Suicide Among Adolescents From Multicultural Families in South Korea

Wonjeong Jeong , Cornell University
Hyeyoung Woo, Portland State University

Despite the overall improvement of health and longevity in Korea, suicide rates among adolescents are the highest level among developed countries and are continuously on the rise. This study investigated suicide attempt focusing on the immigration status among adolescents – the population that has been dramatically increasing in the recent decades. Using data of a nationally representative sample of adolescents in Korea (N=414,907), we estimated the association between the immigration status and suicide attempt. Our results indicate that having a foreign-born parent(s) is associated with higher risks of experiencing suicide attempts. Although much of the disparity is attributed to family background, school characteristics, and health risky behaviors, the disadvantages of the immigrant youth still remain significant even after accounting for all the covariates. We also found that the association is greater for boys, and for those with foreign born parents or foreign born father. We discussed implications of the findings.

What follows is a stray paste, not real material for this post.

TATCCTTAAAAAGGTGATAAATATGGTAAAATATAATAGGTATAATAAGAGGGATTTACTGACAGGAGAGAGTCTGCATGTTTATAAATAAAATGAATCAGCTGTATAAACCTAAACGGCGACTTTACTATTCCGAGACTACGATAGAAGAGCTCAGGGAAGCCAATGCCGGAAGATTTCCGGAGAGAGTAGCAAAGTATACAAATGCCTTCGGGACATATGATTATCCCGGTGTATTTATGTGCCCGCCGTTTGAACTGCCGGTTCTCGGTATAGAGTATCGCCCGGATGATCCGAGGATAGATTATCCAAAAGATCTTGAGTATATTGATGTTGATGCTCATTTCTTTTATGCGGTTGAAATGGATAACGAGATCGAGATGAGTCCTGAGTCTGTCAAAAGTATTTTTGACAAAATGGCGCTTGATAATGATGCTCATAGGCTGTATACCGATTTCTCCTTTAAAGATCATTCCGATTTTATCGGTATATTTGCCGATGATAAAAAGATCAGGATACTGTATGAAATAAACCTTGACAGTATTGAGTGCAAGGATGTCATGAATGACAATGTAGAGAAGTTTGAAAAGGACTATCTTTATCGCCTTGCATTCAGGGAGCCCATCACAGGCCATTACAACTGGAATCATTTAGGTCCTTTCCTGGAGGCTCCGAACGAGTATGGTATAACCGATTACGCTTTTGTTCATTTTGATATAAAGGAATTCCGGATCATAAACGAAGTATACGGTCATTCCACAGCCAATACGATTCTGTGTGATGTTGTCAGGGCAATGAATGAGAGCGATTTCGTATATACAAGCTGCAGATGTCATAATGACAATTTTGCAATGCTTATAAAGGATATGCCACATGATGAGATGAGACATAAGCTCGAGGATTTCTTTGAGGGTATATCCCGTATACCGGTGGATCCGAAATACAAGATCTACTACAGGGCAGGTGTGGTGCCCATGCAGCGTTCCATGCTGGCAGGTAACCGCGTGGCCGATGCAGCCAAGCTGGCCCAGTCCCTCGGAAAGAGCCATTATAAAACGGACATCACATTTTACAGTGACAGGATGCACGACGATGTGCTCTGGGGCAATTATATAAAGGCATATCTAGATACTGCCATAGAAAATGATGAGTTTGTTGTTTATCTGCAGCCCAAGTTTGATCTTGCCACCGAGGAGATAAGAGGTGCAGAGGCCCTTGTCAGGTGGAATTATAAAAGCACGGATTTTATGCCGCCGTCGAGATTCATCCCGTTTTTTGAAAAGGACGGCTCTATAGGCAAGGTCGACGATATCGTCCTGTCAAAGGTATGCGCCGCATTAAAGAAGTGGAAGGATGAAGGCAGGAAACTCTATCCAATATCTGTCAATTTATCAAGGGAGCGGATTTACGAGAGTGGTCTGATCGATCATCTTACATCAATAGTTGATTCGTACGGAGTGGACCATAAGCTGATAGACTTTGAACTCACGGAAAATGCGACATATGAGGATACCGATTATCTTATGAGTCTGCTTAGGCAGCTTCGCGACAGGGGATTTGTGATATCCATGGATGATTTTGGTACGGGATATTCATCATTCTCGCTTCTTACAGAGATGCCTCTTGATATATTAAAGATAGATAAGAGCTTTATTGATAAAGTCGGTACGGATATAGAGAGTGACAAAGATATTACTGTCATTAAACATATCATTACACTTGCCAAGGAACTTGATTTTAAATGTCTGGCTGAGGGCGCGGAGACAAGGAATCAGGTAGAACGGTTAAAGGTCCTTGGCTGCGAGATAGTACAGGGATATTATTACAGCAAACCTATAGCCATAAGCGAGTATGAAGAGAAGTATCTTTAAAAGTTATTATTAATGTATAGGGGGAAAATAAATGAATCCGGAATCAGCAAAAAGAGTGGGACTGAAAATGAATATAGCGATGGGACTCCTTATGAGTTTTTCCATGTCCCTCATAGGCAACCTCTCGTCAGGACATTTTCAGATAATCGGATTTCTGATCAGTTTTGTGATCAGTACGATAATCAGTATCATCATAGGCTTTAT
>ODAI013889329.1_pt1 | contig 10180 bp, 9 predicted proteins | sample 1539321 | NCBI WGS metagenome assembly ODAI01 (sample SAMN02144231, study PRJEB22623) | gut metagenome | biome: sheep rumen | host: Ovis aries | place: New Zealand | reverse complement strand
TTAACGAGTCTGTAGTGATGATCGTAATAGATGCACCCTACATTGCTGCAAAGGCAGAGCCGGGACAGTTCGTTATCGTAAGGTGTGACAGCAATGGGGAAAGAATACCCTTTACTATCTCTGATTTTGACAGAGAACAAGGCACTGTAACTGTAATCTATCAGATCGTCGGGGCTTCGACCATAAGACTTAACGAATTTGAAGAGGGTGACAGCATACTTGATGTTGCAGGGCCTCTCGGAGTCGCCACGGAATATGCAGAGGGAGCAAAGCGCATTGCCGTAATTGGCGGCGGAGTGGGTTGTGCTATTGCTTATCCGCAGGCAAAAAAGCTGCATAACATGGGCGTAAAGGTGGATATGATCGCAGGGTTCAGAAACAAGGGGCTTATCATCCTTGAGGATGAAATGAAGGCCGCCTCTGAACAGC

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 Presented in Session 9. Marriage, Family, Households, & Unions; Gender, Race, & Ethnicity